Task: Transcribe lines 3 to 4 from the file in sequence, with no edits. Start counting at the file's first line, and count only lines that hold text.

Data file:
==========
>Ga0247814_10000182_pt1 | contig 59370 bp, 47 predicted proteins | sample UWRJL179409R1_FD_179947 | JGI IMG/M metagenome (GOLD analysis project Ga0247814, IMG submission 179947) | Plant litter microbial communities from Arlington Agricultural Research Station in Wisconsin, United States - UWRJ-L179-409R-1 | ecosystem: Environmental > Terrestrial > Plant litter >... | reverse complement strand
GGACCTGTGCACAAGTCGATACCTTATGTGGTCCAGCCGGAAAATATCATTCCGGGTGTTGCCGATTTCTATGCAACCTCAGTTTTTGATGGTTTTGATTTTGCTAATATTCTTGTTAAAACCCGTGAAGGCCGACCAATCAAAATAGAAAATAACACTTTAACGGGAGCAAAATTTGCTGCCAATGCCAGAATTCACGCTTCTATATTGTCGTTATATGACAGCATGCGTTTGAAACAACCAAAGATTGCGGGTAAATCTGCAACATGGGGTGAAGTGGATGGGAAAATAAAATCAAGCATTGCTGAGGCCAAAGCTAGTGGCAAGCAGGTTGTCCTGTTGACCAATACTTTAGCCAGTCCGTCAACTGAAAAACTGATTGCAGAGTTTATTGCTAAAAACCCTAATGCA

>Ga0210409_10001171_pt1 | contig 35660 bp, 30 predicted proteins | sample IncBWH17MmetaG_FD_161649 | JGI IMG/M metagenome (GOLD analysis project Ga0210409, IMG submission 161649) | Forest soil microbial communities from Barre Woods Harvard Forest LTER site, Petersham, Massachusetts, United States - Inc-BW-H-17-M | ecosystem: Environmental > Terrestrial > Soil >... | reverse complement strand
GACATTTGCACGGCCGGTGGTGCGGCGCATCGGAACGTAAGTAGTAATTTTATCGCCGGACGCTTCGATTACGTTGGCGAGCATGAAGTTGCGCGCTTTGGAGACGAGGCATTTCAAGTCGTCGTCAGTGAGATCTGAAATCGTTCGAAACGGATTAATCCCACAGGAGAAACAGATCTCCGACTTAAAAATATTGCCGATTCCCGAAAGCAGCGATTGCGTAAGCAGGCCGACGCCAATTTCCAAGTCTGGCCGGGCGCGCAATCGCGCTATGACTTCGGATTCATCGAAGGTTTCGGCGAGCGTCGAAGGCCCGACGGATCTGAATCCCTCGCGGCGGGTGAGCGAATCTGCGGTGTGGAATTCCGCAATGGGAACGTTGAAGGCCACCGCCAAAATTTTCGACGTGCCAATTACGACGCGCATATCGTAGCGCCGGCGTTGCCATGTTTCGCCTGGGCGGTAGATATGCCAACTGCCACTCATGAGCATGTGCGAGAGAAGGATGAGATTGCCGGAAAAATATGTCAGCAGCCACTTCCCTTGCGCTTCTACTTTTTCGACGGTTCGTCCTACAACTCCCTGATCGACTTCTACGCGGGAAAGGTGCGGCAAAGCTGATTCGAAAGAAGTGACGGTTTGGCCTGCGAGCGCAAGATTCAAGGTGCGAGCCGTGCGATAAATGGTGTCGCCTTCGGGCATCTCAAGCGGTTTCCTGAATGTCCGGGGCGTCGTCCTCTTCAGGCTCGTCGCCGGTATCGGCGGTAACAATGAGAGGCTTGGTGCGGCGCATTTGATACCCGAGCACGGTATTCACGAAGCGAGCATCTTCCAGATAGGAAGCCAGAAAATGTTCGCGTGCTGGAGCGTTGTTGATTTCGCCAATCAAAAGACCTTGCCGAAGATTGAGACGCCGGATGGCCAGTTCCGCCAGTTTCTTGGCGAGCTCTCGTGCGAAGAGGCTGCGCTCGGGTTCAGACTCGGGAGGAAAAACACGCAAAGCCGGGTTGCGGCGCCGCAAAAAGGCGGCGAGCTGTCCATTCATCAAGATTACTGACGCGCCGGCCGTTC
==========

>Ga0210409_10001171_pt1 | contig 35660 bp, 30 predicted proteins | sample IncBWH17MmetaG_FD_161649 | JGI IMG/M metagenome (GOLD analysis project Ga0210409, IMG submission 161649) | Forest soil microbial communities from Barre Woods Harvard Forest LTER site, Petersham, Massachusetts, United States - Inc-BW-H-17-M | ecosystem: Environmental > Terrestrial > Soil >... | reverse complement strand
GACATTTGCACGGCCGGTGGTGCGGCGCATCGGAACGTAAGTAGTAATTTTATCGCCGGACGCTTCGATTACGTTGGCGAGCATGAAGTTGCGCGCTTTGGAGACGAGGCATTTCAAGTCGTCGTCAGTGAGATCTGAAATCGTTCGAAACGGATTAATCCCACAGGAGAAACAGATCTCCGACTTAAAAATATTGCCGATTCCCGAAAGCAGCGATTGCGTAAGCAGGCCGACGCCAATTTCCAAGTCTGGCCGGGCGCGCAATCGCGCTATGACTTCGGATTCATCGAAGGTTTCGGCGAGCGTCGAAGGCCCGACGGATCTGAATCCCTCGCGGCGGGTGAGCGAATCTGCGGTGTGGAATTCCGCAATGGGAACGTTGAAGGCCACCGCCAAAATTTTCGACGTGCCAATTACGACGCGCATATCGTAGCGCCGGCGTTGCCATGTTTCGCCTGGGCGGTAGATATGCCAACTGCCACTCATGAGCATGTGCGAGAGAAGGATGAGATTGCCGGAAAAATATGTCAGCAGCCACTTCCCTTGCGCTTCTACTTTTTCGACGGTTCGTCCTACAACTCCCTGATCGACTTCTACGCGGGAAAGGTGCGGCAAAGCTGATTCGAAAGAAGTGACGGTTTGGCCTGCGAGCGCAAGATTCAAGGTGCGAGCCGTGCGATAAATGGTGTCGCCTTCGGGCATCTCAAGCGGTTTCCTGAATGTCCGGGGCGTCGTCCTCTTCAGGCTCGTCGCCGGTATCGGCGGTAACAATGAGAGGCTTGGTGCGGCGCATTTGATACCCGAGCACGGTATTCACGAAGCGAGCATCTTCCAGATAGGAAGCCAGAAAATGTTCGCGTGCTGGAGCGTTGTTGATTTCGCCAATCAAAAGACCTTGCCGAAGATTGAGACGCCGGATGGCCAGTTCCGCCAGTTTCTTGGCGAGCTCTCGTGCGAAGAGGCTGCGCTCGGGTTCAGACTCGGGAGGAAAAACACGCAAAGCCGGGTTGCGGCGCCGCAAAAAGGCGGCGAGCTGTCCATTCATCAAGATTACTGACGCGCCGGCCGTTC